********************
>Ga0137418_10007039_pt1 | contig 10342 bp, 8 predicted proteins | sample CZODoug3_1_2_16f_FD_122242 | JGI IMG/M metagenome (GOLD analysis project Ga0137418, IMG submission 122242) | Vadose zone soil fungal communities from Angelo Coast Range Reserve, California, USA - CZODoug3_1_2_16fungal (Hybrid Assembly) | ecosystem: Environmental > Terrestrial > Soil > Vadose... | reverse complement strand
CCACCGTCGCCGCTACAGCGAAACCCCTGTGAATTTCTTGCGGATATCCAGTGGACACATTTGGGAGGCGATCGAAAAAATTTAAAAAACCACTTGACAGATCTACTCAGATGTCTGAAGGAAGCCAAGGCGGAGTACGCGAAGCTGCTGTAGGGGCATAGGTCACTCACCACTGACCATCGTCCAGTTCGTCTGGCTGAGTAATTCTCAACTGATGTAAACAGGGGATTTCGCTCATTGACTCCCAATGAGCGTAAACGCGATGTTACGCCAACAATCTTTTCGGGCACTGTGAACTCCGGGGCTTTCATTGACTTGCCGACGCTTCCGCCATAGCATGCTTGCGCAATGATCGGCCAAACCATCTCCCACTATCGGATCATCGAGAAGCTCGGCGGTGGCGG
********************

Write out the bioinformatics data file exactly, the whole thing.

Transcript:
>Ga0137418_10007039_pt1 | contig 10342 bp, 8 predicted proteins | sample CZODoug3_1_2_16f_FD_122242 | JGI IMG/M metagenome (GOLD analysis project Ga0137418, IMG submission 122242) | Vadose zone soil fungal communities from Angelo Coast Range Reserve, California, USA - CZODoug3_1_2_16fungal (Hybrid Assembly) | ecosystem: Environmental > Terrestrial > Soil > Vadose... | reverse complement strand
CCACCGTCGCCGCTACAGCGAAACCCCTGTGAATTTCTTGCGGATATCCAGTGGACACATTTGGGAGGCGATCGAAAAAATTTAAAAAACCACTTGACAGATCTACTCAGATGTCTGAAGGAAGCCAAGGCGGAGTACGCGAAGCTGCTGTAGGGGCATAGGTCACTCACCACTGACCATCGTCCAGTTCGTCTGGCTGAGTAATTCTCAACTGATGTAAACAGGGGATTTCGCTCATTGACTCCCAATGAGCGTAAACGCGATGTTACGCCAACAATCTTTTCGGGCACTGTGAACTCCGGGGCTTTCATTGACTTGCCGACGCTTCCGCCATAGCATGCTTGCGCAATGATCGGCCAAACCATCTCCCACTATCGGATCATCGAGAAGCTCGGCGGTGGCGG